7. Blum JE, Bartha R (1980) Effect of salinity on methylation of mercury. Bull Environ Contam Toxicol 25:404–408

  8. Brinckman FE, Olson GJ (1988) Global biomethylation of the elements: Its role in the biosphere translated to new organometallic chemistry and biotechnology. In: Craig PJ, Glockling F (eds) The biological alkylation of heavy elements. Special Publication No 66, The Royal Soc of Chemistry, London, p 168

  9. Brown NL, Misra TK, Winnie A, Schmidt A, Seiff M and Silver S (1986) The nucleotide sequence of the mercuric resistance operons of plasmid R100 and Transposon Tn501 Further evidence former genes which enhance the activity of the mercuric ion detoxification system. Mol Gen Genet 202:143–151

  10. Bubb JM, Rudd T, Kirk PW, Beck MB, Wheater HS, Lester JN (1988) Mercury in the River Yare and its associated Broads: Survey and modelling. Astruc M, Lester JN (eds) Proc Int Conf Heavy Metals in the Hydrological Cycle, Lisbon, 1988. Selper Publications, London, p 137

  11. Compeau G and Bartha R (1984) Methylation and demethylation of mercury under controlled redox, pH and salinity conditions. Appl Environ Microbiol 48 (6): 1203–1207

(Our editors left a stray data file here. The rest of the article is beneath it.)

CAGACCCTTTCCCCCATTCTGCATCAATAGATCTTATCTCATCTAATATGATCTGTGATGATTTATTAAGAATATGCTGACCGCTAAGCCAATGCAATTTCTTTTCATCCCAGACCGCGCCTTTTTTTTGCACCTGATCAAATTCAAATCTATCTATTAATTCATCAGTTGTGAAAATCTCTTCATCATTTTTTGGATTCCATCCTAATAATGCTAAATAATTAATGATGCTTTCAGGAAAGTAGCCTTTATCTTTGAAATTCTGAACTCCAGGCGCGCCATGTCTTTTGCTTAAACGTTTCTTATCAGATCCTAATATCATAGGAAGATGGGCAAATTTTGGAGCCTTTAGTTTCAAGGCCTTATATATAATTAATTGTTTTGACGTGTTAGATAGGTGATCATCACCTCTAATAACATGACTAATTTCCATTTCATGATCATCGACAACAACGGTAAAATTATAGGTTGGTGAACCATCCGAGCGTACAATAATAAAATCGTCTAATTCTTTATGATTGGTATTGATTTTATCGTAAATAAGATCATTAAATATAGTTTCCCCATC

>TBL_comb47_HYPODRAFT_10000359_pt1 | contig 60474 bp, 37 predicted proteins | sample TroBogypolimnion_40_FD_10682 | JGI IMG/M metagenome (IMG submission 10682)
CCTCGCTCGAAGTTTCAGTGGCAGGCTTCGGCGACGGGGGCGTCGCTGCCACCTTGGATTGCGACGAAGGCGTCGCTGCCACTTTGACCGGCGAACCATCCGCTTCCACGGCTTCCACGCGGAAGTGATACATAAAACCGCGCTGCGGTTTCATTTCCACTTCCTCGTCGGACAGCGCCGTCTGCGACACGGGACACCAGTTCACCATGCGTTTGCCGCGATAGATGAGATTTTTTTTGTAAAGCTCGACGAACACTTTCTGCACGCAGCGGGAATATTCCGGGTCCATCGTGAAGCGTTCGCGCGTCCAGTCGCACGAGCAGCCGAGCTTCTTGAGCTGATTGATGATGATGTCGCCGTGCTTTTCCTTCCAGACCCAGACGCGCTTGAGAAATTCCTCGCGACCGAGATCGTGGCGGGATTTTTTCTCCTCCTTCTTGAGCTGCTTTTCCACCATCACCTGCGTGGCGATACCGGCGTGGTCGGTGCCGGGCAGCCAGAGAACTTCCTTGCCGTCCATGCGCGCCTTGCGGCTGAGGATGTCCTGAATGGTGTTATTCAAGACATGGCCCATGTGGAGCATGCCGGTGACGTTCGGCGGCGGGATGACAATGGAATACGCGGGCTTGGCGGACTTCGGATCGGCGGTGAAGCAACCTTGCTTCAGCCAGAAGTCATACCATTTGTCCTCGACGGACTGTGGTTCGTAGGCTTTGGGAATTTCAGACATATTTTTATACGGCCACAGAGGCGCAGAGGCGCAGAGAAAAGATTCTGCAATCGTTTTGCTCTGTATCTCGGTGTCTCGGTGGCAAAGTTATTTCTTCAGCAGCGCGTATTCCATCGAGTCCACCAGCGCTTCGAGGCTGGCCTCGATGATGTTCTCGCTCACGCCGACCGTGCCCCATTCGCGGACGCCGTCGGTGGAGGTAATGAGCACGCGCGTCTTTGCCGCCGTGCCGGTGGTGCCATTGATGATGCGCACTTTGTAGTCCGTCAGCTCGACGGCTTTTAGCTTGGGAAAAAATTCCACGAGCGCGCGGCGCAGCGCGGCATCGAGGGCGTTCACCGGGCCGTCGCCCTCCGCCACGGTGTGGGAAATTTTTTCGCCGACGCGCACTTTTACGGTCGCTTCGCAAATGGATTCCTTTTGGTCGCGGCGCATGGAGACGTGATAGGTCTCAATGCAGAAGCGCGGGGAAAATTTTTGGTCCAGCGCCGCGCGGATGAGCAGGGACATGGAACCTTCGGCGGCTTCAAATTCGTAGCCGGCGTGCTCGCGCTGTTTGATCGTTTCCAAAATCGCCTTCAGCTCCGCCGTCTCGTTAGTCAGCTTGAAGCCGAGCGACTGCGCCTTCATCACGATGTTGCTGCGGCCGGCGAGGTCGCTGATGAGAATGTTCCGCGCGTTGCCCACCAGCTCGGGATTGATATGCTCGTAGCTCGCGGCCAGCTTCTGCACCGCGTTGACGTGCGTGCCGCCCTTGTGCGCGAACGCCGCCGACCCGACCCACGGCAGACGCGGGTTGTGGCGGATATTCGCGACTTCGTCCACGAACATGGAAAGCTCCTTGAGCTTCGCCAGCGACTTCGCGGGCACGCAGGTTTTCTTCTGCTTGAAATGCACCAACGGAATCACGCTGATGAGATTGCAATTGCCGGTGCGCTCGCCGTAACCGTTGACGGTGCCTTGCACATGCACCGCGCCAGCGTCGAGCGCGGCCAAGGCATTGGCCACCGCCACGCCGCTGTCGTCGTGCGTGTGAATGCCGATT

12. Craig PJ, Moreton PA (1986) Total mercury, methylmercury and sulphide levels in British estuarine sediments—III. Water Res 20:1111–1118

  13. Ford SJ, Simpson SC, Condliffe D and Olson BH (1988) Distribution of mercury resistance genes among resistance determinants in contaminated soils in the UK. Presented at 117th Ann Meeting Soc Mining Engineers, Phoenix, Az, Jan 25–28, 1988

  14. Forstner U (1985) Chemical forms and reactivities of metals in soils. In: Leschber R, Davies RD, L'Hermite P (eds) Chemical Methods for Assessing Bioavailable Metals in Sludges and Soils. Elsevier Applied Science, London, p 4

  15. Foster TJ, Brown NL (1985) Identification of themerR gene of R100 by usingmerlac gene and operon fusions. J Bacteriol 163: 1153–1157

  16. Gambrell RP, Khalid RA (1976) Physiochemical parameters that regulate mobilization and immobilization of toxic heavy metals. Proc Spec Conf Dredging Environ Effects. Mobile, AL, Jan 1976, ASCE, NY, p 418

  17. Grunstein M and Hogness DS (1975) Colony hybridization: A method for the isolation of cloned DNAs that contain a specific gene. Proc Nat Acad Sci USA 72:3961–3965

  18. Hatch WR and Ott WI (1968) Determination of sub-microgram quantities of mercury by atomic absorption spectrophotometry. Anal Chem 40:2085–2087